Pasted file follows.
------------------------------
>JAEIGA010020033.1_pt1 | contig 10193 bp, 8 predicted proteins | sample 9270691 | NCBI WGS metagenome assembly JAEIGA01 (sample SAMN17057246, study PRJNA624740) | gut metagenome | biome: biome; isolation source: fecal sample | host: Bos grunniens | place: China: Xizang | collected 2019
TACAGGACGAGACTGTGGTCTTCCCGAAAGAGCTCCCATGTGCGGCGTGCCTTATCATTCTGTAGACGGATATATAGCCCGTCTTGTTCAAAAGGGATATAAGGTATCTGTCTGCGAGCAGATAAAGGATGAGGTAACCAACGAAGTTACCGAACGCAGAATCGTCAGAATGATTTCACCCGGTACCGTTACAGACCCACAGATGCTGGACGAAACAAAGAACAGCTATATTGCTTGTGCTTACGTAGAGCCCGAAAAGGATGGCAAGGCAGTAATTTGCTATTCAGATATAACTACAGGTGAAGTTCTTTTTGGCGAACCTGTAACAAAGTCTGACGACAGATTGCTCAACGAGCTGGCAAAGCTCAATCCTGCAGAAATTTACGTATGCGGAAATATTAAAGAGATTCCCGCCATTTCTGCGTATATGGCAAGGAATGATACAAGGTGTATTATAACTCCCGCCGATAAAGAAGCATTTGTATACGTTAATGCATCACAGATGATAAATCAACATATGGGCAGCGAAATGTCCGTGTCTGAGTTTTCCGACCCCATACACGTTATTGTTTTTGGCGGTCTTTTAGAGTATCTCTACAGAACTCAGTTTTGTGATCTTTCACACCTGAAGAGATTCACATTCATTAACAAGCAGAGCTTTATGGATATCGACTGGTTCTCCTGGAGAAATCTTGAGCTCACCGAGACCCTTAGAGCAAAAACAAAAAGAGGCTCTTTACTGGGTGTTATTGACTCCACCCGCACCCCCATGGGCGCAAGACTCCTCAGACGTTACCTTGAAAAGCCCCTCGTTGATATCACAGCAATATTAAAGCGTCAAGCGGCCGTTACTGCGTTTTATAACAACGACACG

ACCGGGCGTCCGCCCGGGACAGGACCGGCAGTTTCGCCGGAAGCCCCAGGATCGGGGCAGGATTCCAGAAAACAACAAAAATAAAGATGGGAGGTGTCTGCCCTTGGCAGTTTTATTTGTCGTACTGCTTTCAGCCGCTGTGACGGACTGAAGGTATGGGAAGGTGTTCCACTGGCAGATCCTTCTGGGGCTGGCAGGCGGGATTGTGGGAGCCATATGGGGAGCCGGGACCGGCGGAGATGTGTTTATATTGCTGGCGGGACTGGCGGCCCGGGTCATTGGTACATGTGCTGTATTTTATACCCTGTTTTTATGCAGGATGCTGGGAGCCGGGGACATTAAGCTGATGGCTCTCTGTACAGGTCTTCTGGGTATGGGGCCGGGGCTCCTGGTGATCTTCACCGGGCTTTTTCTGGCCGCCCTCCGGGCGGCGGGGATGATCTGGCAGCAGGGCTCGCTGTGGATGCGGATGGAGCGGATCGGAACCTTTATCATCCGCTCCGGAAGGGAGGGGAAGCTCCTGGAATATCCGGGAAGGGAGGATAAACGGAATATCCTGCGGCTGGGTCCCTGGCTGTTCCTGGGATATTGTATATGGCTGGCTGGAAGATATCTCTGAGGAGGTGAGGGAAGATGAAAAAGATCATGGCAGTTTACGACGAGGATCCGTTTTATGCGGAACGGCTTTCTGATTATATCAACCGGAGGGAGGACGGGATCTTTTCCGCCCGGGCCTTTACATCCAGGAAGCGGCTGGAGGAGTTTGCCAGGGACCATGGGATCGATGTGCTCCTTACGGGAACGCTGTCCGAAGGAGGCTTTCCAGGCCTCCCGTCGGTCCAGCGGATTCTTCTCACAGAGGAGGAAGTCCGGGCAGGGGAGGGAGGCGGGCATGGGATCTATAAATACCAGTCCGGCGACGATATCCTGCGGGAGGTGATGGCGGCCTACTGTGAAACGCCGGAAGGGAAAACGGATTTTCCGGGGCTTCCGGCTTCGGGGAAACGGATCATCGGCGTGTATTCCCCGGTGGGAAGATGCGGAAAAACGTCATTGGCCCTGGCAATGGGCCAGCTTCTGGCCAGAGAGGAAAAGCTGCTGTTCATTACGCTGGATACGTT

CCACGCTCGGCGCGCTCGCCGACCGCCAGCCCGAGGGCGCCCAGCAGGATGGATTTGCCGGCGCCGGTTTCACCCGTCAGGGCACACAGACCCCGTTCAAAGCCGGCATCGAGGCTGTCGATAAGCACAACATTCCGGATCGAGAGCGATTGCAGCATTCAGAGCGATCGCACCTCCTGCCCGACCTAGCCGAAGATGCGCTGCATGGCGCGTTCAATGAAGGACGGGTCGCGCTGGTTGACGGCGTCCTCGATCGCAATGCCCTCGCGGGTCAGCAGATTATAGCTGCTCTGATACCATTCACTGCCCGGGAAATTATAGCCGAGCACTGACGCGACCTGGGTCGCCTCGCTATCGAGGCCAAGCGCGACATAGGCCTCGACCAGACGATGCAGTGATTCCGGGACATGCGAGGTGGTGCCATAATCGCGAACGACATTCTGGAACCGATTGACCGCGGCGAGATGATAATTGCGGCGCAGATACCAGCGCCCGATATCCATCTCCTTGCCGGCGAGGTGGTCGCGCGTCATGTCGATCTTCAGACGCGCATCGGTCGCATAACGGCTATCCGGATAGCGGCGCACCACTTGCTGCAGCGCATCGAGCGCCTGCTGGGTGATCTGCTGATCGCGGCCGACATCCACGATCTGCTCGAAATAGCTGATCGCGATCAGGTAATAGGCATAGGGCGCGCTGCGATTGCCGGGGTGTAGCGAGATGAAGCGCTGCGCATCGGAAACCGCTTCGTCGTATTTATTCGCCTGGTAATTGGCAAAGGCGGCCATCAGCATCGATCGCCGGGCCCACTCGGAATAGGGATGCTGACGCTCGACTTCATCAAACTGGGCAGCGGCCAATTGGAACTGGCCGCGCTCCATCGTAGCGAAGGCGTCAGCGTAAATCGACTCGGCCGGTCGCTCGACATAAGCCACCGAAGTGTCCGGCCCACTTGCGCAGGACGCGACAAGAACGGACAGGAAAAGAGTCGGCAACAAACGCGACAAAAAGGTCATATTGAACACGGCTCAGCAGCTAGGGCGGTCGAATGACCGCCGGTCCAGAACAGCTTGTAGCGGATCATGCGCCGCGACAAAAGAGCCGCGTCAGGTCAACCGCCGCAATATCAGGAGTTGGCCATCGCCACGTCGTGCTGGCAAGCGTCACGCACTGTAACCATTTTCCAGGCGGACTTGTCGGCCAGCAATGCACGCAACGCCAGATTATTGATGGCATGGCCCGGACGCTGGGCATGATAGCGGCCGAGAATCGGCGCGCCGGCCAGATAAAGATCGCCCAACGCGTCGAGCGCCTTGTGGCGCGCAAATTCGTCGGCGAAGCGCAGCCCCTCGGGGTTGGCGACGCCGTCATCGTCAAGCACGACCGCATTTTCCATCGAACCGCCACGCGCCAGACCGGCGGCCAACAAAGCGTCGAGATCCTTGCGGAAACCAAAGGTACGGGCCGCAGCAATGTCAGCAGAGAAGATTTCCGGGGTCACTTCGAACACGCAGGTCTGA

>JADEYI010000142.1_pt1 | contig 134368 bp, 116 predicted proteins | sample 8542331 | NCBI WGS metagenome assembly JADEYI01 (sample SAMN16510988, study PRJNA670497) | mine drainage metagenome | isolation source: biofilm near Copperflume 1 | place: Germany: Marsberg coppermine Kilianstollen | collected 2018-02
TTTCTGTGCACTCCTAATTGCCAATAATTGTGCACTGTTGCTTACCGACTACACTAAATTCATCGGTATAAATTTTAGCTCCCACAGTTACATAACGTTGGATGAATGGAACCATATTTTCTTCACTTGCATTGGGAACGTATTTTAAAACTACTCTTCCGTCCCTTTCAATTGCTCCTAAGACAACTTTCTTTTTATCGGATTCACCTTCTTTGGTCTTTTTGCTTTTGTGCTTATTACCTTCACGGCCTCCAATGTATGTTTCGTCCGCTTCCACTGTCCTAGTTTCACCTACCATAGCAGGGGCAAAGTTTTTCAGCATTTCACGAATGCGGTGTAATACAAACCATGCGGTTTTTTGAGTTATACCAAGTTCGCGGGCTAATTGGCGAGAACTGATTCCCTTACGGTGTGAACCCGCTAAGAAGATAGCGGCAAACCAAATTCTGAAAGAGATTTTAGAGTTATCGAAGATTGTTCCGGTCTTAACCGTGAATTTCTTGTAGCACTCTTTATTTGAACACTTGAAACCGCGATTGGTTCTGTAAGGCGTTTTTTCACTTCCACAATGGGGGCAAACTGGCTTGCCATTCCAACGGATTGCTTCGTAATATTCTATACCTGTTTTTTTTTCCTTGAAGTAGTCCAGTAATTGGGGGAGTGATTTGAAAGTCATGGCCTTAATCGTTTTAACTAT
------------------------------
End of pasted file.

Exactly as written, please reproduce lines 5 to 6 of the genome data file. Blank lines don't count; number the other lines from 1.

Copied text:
>JADEYI010000142.1_pt1 | contig 134368 bp, 116 predicted proteins | sample 8542331 | NCBI WGS metagenome assembly JADEYI01 (sample SAMN16510988, study PRJNA670497) | mine drainage metagenome | isolation source: biofilm near Copperflume 1 | place: Germany: Marsberg coppermine Kilianstollen | collected 2018-02
TTTCTGTGCACTCCTAATTGCCAATAATTGTGCACTGTTGCTTACCGACTACACTAAATTCATCGGTATAAATTTTAGCTCCCACAGTTACATAACGTTGGATGAATGGAACCATATTTTCTTCACTTGCATTGGGAACGTATTTTAAAACTACTCTTCCGTCCCTTTCAATTGCTCCTAAGACAACTTTCTTTTTATCGGATTCACCTTCTTTGGTCTTTTTGCTTTTGTGCTTATTACCTTCACGGCCTCCAATGTATGTTTCGTCCGCTTCCACTGTCCTAGTTTCACCTACCATAGCAGGGGCAAAGTTTTTCAGCATTTCACGAATGCGGTGTAATACAAACCATGCGGTTTTTTGAGTTATACCAAGTTCGCGGGCTAATTGGCGAGAACTGATTCCCTTACGGTGTGAACCCGCTAAGAAGATAGCGGCAAACCAAATTCTGAAAGAGATTTTAGAGTTATCGAAGATTGTTCCGGTCTTAACCGTGAATTTCTTGTAGCACTCTTTATTTGAACACTTGAAACCGCGATTGGTTCTGTAAGGCGTTTTTTCACTTCCACAATGGGGGCAAACTGGCTTGCCATTCCAACGGATTGCTTCGTAATATTCTATACCTGTTTTTTTTTCCTTGAAGTAGTCCAGTAATTGGGGGAGTGATTTGAAAGTCATGGCCTTAATCGTTTTAACTAT